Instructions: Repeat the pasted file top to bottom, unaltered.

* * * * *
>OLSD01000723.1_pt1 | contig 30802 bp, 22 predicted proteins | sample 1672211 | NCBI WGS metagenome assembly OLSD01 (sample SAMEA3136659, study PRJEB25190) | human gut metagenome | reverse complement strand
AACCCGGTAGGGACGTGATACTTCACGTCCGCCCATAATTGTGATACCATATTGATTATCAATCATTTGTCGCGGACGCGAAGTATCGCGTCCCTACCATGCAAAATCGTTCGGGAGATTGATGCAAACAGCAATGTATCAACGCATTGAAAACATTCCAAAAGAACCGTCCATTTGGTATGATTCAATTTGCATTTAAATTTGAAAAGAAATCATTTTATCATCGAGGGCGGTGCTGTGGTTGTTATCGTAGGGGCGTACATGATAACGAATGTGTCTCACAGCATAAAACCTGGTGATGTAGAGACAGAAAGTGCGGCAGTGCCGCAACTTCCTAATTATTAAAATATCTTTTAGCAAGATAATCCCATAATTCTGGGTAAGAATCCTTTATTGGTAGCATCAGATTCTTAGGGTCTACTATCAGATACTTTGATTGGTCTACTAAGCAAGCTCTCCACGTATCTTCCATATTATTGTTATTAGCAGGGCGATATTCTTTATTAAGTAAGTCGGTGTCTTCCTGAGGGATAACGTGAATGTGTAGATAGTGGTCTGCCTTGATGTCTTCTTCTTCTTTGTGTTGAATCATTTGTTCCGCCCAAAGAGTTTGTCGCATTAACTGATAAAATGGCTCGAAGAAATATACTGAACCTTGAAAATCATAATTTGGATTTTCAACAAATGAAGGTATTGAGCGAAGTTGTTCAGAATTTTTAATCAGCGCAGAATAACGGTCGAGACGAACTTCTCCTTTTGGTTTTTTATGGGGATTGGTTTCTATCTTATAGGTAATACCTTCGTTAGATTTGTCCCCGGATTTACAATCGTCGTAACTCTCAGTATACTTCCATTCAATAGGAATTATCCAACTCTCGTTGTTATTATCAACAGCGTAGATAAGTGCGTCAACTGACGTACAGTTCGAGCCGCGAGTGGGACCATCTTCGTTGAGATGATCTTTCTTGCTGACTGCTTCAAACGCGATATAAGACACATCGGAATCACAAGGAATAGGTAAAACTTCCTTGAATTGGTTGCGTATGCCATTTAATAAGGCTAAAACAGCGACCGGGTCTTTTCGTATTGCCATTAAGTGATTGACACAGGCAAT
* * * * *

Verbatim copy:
>OLSD01000723.1_pt1 | contig 30802 bp, 22 predicted proteins | sample 1672211 | NCBI WGS metagenome assembly OLSD01 (sample SAMEA3136659, study PRJEB25190) | human gut metagenome | reverse complement strand
AACCCGGTAGGGACGTGATACTTCACGTCCGCCCATAATTGTGATACCATATTGATTATCAATCATTTGTCGCGGACGCGAAGTATCGCGTCCCTACCATGCAAAATCGTTCGGGAGATTGATGCAAACAGCAATGTATCAACGCATTGAAAACATTCCAAAAGAACCGTCCATTTGGTATGATTCAATTTGCATTTAAATTTGAAAAGAAATCATTTTATCATCGAGGGCGGTGCTGTGGTTGTTATCGTAGGGGCGTACATGATAACGAATGTGTCTCACAGCATAAAACCTGGTGATGTAGAGACAGAAAGTGCGGCAGTGCCGCAACTTCCTAATTATTAAAATATCTTTTAGCAAGATAATCCCATAATTCTGGGTAAGAATCCTTTATTGGTAGCATCAGATTCTTAGGGTCTACTATCAGATACTTTGATTGGTCTACTAAGCAAGCTCTCCACGTATCTTCCATATTATTGTTATTAGCAGGGCGATATTCTTTATTAAGTAAGTCGGTGTCTTCCTGAGGGATAACGTGAATGTGTAGATAGTGGTCTGCCTTGATGTCTTCTTCTTCTTTGTGTTGAATCATTTGTTCCGCCCAAAGAGTTTGTCGCATTAACTGATAAAATGGCTCGAAGAAATATACTGAACCTTGAAAATCATAATTTGGATTTTCAACAAATGAAGGTATTGAGCGAAGTTGTTCAGAATTTTTAATCAGCGCAGAATAACGGTCGAGACGAACTTCTCCTTTTGGTTTTTTATGGGGATTGGTTTCTATCTTATAGGTAATACCTTCGTTAGATTTGTCCCCGGATTTACAATCGTCGTAACTCTCAGTATACTTCCATTCAATAGGAATTATCCAACTCTCGTTGTTATTATCAACAGCGTAGATAAGTGCGTCAACTGACGTACAGTTCGAGCCGCGAGTGGGACCATCTTCGTTGAGATGATCTTTCTTGCTGACTGCTTCAAACGCGATATAAGACACATCGGAATCACAAGGAATAGGTAAAACTTCCTTGAATTGGTTGCGTATGCCATTTAATAAGGCTAAAACAGCGACCGGGTCTTTTCGTATTGCCATTAAGTGATTGACACAGGCAAT